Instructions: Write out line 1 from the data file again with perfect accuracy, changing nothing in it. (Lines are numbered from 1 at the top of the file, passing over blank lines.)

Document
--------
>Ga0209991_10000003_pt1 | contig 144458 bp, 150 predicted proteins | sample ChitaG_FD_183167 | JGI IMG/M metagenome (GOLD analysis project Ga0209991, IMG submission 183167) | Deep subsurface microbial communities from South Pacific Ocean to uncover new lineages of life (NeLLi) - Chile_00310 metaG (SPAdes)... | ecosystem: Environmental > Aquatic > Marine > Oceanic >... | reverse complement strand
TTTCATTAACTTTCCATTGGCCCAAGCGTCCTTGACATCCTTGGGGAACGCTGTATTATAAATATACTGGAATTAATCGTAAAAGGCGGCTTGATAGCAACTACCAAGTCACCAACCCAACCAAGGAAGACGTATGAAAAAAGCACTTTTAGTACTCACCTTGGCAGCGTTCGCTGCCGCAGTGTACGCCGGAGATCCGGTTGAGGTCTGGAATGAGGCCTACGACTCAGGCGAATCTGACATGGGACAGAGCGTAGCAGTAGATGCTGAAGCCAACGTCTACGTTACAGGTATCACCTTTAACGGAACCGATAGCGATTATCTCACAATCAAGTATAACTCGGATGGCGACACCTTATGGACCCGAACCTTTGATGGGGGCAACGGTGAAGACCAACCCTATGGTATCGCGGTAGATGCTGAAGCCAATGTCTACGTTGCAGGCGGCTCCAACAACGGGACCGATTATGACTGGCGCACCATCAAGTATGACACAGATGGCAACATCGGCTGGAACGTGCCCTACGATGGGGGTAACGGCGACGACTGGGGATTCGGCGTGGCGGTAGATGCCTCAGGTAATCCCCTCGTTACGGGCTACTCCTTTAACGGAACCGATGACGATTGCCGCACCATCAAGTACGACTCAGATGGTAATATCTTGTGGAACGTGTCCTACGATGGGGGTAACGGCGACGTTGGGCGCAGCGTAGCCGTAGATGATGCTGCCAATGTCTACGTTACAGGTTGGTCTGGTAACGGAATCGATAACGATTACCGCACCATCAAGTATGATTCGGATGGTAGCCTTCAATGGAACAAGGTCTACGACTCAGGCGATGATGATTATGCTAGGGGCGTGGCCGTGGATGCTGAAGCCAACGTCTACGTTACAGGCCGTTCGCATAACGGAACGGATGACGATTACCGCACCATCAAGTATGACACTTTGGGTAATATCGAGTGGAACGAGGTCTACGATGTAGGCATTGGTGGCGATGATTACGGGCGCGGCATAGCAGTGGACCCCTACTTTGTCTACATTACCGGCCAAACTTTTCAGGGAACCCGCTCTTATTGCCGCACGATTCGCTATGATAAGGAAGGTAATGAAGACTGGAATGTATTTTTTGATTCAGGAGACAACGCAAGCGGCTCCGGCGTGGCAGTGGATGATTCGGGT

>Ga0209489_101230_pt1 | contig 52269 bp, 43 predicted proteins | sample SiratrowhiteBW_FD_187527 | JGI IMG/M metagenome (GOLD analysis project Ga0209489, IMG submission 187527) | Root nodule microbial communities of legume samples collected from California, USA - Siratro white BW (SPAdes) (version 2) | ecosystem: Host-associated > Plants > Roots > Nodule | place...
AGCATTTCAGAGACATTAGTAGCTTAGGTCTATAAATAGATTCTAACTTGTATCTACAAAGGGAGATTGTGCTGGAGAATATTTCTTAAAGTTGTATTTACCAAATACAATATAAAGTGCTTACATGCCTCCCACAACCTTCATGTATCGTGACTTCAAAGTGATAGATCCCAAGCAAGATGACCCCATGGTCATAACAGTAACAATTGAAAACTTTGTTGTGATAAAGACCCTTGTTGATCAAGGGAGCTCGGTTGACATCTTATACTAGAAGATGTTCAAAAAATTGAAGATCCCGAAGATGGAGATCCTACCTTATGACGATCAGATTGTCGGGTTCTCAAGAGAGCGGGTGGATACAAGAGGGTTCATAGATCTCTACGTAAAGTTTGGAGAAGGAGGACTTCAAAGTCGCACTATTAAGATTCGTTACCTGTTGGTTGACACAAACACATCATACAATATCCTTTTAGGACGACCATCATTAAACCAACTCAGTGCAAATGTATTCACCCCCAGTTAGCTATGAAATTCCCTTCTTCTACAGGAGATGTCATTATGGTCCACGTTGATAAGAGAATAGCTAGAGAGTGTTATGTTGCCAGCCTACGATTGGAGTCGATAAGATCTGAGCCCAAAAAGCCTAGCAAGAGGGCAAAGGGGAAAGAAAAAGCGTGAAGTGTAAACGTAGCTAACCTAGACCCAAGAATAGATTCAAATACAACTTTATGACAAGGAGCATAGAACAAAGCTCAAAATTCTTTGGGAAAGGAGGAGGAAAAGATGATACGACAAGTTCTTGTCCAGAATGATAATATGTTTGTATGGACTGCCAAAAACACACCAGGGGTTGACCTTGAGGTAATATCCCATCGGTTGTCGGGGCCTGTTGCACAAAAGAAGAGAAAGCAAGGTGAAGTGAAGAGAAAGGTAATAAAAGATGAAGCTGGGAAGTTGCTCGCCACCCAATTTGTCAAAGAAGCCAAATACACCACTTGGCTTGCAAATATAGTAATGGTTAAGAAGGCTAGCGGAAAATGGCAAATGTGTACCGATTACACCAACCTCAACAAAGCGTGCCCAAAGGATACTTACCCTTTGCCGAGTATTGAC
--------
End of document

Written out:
>Ga0209991_10000003_pt1 | contig 144458 bp, 150 predicted proteins | sample ChitaG_FD_183167 | JGI IMG/M metagenome (GOLD analysis project Ga0209991, IMG submission 183167) | Deep subsurface microbial communities from South Pacific Ocean to uncover new lineages of life (NeLLi) - Chile_00310 metaG (SPAdes)... | ecosystem: Environmental > Aquatic > Marine > Oceanic >... | reverse complement strand